From Diversifying Economic Quality: A Wiki for Instructors and Departments
Name: Neena Cherayil
Biophysics and biophysical chemistry professors at the University of Pennsylvania found that lengthening introductory coursework to allow for slower pacing of material more suited for diversity in learning style have lead to “problems in self-confidence for students enrolled in these courses since they carry the stigma of being remedial and also add significant delay to a costly college education. While extra time is needed for the core courses, usually an entire extra semester is not required”
Comments: Main SBP Penn article outlines strategies for increasing women and minority interest/participation in biophysical sciences at the pre-college level [summer programs, "early alert" system] but also offers suggestions for increasing retention at the undergraduate and graduate levels. More information from this article could thus be used elsewhere. Might be an outdated study, and follow-up research from Penn could not be found. However, similar studies have seen same success at other institutions.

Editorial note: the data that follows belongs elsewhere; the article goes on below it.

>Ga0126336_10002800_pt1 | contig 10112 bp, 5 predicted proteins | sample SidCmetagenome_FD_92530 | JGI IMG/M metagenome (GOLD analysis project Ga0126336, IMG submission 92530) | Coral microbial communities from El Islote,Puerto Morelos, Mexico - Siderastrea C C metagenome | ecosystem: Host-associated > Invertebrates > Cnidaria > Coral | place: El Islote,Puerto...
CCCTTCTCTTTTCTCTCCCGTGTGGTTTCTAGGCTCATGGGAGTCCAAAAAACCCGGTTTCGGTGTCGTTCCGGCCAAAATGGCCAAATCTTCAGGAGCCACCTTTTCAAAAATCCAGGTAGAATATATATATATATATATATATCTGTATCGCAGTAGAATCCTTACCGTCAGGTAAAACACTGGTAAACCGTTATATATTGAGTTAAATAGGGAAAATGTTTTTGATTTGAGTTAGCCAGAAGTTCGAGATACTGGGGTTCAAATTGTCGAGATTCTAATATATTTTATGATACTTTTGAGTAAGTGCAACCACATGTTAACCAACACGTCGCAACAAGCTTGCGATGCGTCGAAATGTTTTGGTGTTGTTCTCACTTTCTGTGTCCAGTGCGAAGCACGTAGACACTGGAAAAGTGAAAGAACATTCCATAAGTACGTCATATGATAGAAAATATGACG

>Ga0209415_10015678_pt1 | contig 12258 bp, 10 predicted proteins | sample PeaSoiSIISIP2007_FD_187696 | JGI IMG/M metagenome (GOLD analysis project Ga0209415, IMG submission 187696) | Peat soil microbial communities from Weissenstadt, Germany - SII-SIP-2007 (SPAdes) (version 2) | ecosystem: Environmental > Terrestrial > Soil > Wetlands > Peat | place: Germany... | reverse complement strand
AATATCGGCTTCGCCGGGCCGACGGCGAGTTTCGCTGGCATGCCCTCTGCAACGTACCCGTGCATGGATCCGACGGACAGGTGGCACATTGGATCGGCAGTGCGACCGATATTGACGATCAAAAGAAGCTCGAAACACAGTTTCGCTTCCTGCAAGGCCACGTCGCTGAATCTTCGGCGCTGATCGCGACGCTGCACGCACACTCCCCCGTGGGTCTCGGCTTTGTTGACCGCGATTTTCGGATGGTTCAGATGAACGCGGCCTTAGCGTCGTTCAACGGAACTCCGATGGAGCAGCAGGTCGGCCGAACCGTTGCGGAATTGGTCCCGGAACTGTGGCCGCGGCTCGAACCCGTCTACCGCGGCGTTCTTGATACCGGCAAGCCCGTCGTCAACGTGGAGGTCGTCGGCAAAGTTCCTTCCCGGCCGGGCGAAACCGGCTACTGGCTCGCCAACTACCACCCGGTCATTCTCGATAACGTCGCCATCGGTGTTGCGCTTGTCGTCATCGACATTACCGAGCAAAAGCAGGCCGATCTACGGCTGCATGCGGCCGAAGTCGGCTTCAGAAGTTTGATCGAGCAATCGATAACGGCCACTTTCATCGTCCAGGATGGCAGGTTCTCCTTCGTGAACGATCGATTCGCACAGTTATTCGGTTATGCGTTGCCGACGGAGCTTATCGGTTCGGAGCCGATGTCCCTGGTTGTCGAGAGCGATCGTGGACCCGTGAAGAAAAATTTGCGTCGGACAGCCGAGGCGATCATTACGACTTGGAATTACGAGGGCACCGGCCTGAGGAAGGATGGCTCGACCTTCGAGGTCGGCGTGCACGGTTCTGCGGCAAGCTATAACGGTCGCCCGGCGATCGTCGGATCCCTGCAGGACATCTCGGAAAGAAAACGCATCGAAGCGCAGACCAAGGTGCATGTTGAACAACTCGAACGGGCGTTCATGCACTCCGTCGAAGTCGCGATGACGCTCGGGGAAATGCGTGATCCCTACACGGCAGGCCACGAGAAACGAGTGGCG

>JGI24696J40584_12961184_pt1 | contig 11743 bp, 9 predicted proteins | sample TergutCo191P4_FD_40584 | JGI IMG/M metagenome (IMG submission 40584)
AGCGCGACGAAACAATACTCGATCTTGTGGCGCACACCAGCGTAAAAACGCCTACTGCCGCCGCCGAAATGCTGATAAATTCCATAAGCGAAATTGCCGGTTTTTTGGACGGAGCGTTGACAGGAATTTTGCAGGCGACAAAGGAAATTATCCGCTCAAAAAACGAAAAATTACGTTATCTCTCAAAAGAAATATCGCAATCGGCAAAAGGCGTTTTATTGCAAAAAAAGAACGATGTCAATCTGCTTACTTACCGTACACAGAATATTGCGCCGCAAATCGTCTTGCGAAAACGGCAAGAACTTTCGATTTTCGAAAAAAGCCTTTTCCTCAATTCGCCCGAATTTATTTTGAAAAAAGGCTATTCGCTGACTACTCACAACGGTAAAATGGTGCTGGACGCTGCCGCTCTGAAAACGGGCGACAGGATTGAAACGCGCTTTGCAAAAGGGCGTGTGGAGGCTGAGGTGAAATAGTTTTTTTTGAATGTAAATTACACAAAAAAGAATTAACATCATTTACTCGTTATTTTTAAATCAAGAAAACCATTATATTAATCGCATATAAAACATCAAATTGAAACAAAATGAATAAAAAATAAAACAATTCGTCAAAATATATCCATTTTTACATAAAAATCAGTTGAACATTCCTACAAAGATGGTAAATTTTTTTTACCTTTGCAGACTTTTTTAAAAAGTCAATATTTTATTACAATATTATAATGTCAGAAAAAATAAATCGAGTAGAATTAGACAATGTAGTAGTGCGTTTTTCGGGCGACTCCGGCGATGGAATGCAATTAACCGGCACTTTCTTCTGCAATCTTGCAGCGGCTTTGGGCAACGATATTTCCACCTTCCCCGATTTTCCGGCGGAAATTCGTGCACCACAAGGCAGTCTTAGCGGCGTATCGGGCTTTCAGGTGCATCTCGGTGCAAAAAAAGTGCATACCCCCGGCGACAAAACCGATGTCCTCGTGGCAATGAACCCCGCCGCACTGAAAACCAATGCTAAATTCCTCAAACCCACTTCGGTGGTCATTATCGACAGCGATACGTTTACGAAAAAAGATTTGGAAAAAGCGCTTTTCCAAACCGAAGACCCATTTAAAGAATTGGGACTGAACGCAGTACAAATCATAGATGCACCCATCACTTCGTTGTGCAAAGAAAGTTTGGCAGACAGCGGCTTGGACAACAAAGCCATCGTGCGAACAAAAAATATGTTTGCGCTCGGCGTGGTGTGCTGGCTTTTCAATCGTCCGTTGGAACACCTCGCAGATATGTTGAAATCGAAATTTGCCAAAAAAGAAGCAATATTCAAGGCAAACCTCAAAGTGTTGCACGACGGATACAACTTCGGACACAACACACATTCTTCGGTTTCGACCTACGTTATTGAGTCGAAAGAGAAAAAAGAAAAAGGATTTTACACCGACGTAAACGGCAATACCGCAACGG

Find where Penn article is located, try to find applications to economics specifically